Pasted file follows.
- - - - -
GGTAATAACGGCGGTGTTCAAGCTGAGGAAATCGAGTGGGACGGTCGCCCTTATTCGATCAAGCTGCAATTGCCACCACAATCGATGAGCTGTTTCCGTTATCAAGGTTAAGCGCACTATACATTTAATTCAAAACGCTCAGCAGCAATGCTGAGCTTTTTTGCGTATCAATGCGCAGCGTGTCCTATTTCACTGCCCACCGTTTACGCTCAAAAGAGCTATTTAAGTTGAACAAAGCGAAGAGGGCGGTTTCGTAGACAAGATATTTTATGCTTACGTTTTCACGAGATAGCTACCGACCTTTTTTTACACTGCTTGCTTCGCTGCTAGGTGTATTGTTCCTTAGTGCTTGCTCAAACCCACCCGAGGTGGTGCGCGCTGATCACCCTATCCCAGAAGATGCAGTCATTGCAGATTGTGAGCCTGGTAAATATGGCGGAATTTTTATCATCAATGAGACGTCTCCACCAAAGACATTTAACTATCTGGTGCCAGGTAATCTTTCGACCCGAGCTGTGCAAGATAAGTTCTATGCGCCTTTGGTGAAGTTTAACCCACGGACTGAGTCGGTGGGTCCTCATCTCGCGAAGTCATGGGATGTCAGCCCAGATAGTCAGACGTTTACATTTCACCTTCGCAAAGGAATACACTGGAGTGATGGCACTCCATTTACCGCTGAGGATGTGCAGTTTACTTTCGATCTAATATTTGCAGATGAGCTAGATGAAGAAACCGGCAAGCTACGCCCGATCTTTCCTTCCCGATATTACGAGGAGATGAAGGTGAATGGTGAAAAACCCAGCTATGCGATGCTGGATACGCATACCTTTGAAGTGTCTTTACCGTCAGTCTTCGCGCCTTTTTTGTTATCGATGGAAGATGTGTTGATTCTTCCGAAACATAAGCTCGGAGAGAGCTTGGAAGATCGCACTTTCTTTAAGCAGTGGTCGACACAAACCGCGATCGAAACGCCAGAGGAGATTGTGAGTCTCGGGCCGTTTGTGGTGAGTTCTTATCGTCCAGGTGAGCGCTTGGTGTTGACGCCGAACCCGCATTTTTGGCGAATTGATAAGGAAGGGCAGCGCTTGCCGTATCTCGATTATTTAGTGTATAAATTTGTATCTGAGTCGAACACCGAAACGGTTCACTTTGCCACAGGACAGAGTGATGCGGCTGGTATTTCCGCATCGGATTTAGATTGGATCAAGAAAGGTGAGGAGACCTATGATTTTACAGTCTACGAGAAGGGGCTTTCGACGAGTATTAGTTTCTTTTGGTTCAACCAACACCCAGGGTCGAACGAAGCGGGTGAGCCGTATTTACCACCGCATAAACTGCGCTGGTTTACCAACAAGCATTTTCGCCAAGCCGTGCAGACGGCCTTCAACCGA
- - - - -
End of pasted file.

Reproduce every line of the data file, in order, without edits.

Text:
GGTAATAACGGCGGTGTTCAAGCTGAGGAAATCGAGTGGGACGGTCGCCCTTATTCGATCAAGCTGCAATTGCCACCACAATCGATGAGCTGTTTCCGTTATCAAGGTTAAGCGCACTATACATTTAATTCAAAACGCTCAGCAGCAATGCTGAGCTTTTTTGCGTATCAATGCGCAGCGTGTCCTATTTCACTGCCCACCGTTTACGCTCAAAAGAGCTATTTAAGTTGAACAAAGCGAAGAGGGCGGTTTCGTAGACAAGATATTTTATGCTTACGTTTTCACGAGATAGCTACCGACCTTTTTTTACACTGCTTGCTTCGCTGCTAGGTGTATTGTTCCTTAGTGCTTGCTCAAACCCACCCGAGGTGGTGCGCGCTGATCACCCTATCCCAGAAGATGCAGTCATTGCAGATTGTGAGCCTGGTAAATATGGCGGAATTTTTATCATCAATGAGACGTCTCCACCAAAGACATTTAACTATCTGGTGCCAGGTAATCTTTCGACCCGAGCTGTGCAAGATAAGTTCTATGCGCCTTTGGTGAAGTTTAACCCACGGACTGAGTCGGTGGGTCCTCATCTCGCGAAGTCATGGGATGTCAGCCCAGATAGTCAGACGTTTACATTTCACCTTCGCAAAGGAATACACTGGAGTGATGGCACTCCATTTACCGCTGAGGATGTGCAGTTTACTTTCGATCTAATATTTGCAGATGAGCTAGATGAAGAAACCGGCAAGCTACGCCCGATCTTTCCTTCCCGATATTACGAGGAGATGAAGGTGAATGGTGAAAAACCCAGCTATGCGATGCTGGATACGCATACCTTTGAAGTGTCTTTACCGTCAGTCTTCGCGCCTTTTTTGTTATCGATGGAAGATGTGTTGATTCTTCCGAAACATAAGCTCGGAGAGAGCTTGGAAGATCGCACTTTCTTTAAGCAGTGGTCGACACAAACCGCGATCGAAACGCCAGAGGAGATTGTGAGTCTCGGGCCGTTTGTGGTGAGTTCTTATCGTCCAGGTGAGCGCTTGGTGTTGACGCCGAACCCGCATTTTTGGCGAATTGATAAGGAAGGGCAGCGCTTGCCGTATCTCGATTATTTAGTGTATAAATTTGTATCTGAGTCGAACACCGAAACGGTTCACTTTGCCACAGGACAGAGTGATGCGGCTGGTATTTCCGCATCGGATTTAGATTGGATCAAGAAAGGTGAGGAGACCTATGATTTTACAGTCTACGAGAAGGGGCTTTCGACGAGTATTAGTTTCTTTTGGTTCAACCAACACCCAGGGTCGAACGAAGCGGGTGAGCCGTATTTACCACCGCATAAACTGCGCTGGTTTACCAACAAGCATTTTCGCCAAGCCGTGCAGACGGCCTTCAACCGA